- Milk for human consumption: UK + EU countries: Not authorised for use in cattle producing milk for human consumption including during the dry period. Do not use during the second half of pregnancy in heifers which are intended to produce milk for human consumption.
WARNING !!!: Never use on humans, dogs or cats
Risk of resistance?
Gastrointestinal roundworms to macrocyclic lactones: YES, reported in cattle in numerous countries particularly in the following worm species: Cooperia spp and Ostertagia spp.
Resistance of gastrointestinal roundworms to ivermectin in sheep, goats and cattle has been reported almost worldwide, including the USA, UK, Australia and New Zealand. Based on the very abundant and frequent use of ivermectin and other macrocyclic lactones (with cross-resistance to ivermectin) in livestock it must be assumed that resistance of these roundworms to this chemical class will continue spreading and strengthening in the future.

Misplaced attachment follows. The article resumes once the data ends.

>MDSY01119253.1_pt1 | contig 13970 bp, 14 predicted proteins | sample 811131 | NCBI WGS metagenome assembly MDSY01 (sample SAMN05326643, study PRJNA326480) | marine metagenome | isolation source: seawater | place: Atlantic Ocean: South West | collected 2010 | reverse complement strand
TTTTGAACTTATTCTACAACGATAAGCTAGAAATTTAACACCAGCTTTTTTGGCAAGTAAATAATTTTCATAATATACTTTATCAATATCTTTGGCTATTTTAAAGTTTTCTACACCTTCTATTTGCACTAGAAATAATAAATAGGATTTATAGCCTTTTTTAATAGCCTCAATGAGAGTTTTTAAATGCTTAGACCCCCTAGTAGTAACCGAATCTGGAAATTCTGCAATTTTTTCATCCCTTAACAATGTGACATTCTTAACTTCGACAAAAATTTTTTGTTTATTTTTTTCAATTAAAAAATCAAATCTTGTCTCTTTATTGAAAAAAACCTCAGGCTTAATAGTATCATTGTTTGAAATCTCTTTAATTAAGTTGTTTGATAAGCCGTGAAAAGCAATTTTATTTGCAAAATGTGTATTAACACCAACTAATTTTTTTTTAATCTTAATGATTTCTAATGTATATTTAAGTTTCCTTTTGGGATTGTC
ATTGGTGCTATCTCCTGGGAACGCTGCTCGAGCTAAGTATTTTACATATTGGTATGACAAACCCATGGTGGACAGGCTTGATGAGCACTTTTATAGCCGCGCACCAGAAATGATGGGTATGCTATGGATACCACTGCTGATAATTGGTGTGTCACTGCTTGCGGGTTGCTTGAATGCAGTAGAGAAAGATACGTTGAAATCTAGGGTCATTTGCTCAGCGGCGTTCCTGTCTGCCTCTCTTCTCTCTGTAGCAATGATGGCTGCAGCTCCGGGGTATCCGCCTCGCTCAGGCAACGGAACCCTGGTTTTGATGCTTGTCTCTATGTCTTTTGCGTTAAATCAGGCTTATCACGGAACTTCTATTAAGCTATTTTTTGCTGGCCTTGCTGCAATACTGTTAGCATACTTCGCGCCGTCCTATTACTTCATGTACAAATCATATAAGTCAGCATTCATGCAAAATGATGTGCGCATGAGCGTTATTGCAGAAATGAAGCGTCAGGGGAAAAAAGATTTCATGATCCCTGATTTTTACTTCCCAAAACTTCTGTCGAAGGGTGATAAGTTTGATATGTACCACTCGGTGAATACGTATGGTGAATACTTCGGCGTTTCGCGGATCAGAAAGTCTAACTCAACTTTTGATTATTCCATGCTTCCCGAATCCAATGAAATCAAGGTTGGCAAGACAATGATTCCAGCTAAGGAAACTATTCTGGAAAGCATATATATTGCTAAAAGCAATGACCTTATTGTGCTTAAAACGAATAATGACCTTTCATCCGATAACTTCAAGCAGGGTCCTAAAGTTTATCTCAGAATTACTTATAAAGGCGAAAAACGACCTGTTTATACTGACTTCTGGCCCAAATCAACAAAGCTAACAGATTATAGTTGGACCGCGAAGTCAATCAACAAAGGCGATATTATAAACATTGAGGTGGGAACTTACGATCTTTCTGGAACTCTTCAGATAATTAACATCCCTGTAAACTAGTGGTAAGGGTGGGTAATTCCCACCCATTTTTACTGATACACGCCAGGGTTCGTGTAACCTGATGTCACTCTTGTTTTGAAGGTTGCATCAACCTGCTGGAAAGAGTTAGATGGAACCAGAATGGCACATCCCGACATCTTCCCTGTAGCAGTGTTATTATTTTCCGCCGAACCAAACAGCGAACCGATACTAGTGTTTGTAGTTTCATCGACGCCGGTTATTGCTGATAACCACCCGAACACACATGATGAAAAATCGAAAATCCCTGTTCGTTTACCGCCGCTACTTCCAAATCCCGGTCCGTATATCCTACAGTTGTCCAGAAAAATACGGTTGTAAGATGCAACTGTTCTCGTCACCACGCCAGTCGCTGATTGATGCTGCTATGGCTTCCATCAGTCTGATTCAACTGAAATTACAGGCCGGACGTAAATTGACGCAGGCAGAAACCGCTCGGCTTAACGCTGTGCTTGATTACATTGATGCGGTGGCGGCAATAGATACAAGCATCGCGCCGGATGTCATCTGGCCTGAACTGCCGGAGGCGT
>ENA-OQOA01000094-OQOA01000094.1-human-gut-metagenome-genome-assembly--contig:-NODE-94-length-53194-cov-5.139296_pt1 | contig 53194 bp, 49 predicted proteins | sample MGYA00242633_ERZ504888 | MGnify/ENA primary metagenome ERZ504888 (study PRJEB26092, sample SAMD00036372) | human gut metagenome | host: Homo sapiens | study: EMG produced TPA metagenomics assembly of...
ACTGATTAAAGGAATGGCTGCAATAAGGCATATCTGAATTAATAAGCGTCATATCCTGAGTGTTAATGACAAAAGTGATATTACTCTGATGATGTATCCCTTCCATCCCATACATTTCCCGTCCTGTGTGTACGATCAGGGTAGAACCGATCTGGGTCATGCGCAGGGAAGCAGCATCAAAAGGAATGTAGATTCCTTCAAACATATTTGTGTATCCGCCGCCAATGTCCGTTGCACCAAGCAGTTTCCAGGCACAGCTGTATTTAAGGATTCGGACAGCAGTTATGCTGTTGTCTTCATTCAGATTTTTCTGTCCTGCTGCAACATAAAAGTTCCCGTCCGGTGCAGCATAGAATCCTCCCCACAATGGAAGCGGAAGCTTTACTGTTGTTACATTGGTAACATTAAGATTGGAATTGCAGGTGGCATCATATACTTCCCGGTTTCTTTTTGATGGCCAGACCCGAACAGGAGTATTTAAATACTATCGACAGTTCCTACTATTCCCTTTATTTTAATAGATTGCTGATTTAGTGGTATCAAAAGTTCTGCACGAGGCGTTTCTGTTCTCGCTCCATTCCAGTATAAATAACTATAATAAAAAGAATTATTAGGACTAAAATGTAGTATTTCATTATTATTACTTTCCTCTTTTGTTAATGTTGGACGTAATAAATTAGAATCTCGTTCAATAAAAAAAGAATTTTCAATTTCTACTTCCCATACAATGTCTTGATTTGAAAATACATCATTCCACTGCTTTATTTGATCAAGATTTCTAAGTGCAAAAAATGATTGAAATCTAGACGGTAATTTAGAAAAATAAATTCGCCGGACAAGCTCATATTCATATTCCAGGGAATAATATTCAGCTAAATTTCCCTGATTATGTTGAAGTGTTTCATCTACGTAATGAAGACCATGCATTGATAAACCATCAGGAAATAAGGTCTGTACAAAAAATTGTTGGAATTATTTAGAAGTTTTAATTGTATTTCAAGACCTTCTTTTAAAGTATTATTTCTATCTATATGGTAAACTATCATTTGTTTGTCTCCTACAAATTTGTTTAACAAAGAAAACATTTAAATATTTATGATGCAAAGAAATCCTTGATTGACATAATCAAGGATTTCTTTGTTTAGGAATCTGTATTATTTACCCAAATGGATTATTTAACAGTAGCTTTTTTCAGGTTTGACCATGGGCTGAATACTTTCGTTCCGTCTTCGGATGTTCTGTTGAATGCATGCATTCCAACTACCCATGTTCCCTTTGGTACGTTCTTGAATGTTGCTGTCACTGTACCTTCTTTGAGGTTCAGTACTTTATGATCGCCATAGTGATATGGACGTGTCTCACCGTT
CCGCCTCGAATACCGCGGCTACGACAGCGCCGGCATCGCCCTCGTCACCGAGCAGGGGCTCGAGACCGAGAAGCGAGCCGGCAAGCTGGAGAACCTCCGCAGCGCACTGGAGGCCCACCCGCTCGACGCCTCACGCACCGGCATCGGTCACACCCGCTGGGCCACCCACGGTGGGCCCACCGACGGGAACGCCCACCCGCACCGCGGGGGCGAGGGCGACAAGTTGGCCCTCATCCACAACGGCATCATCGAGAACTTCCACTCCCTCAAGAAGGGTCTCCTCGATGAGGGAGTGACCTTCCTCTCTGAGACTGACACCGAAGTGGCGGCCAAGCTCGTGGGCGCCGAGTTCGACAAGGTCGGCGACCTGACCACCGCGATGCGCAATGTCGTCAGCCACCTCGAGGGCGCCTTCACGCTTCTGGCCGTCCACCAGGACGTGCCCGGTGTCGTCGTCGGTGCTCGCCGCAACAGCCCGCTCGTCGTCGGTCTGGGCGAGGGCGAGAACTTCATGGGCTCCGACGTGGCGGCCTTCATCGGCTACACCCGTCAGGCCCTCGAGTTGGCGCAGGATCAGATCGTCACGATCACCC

To our knowledge, resistance of gastrointestinal roundworms to closantel in cattle has no been reported so far, although some cases have been reported in sheep. Consequently it can be assumed that the closantel in this formulation should control some gastrointestinal roundworms resistant to macrocyclic lactones.
Alternative chemical classes/active ingredients to prevent resistance of gastrointestinal roundworms through product rotation:
- Benzimidazoles, e.g. albendazole, febantel, fenbendazole, oxfendazole, etc. Similar or even worse resistance problems than ivermectin
- Imidazothiazoles, mainly levamisole. etc. Similar or even worse resistance problems than ivermectin
- Nitroxinil (limited spectrum of activity)
- Tetrahydropyrimidines, e.g. morantel, pyrantel (limited spectrum of activity)
These alternative products may not be available in all countries, or may not be available as pour-ons.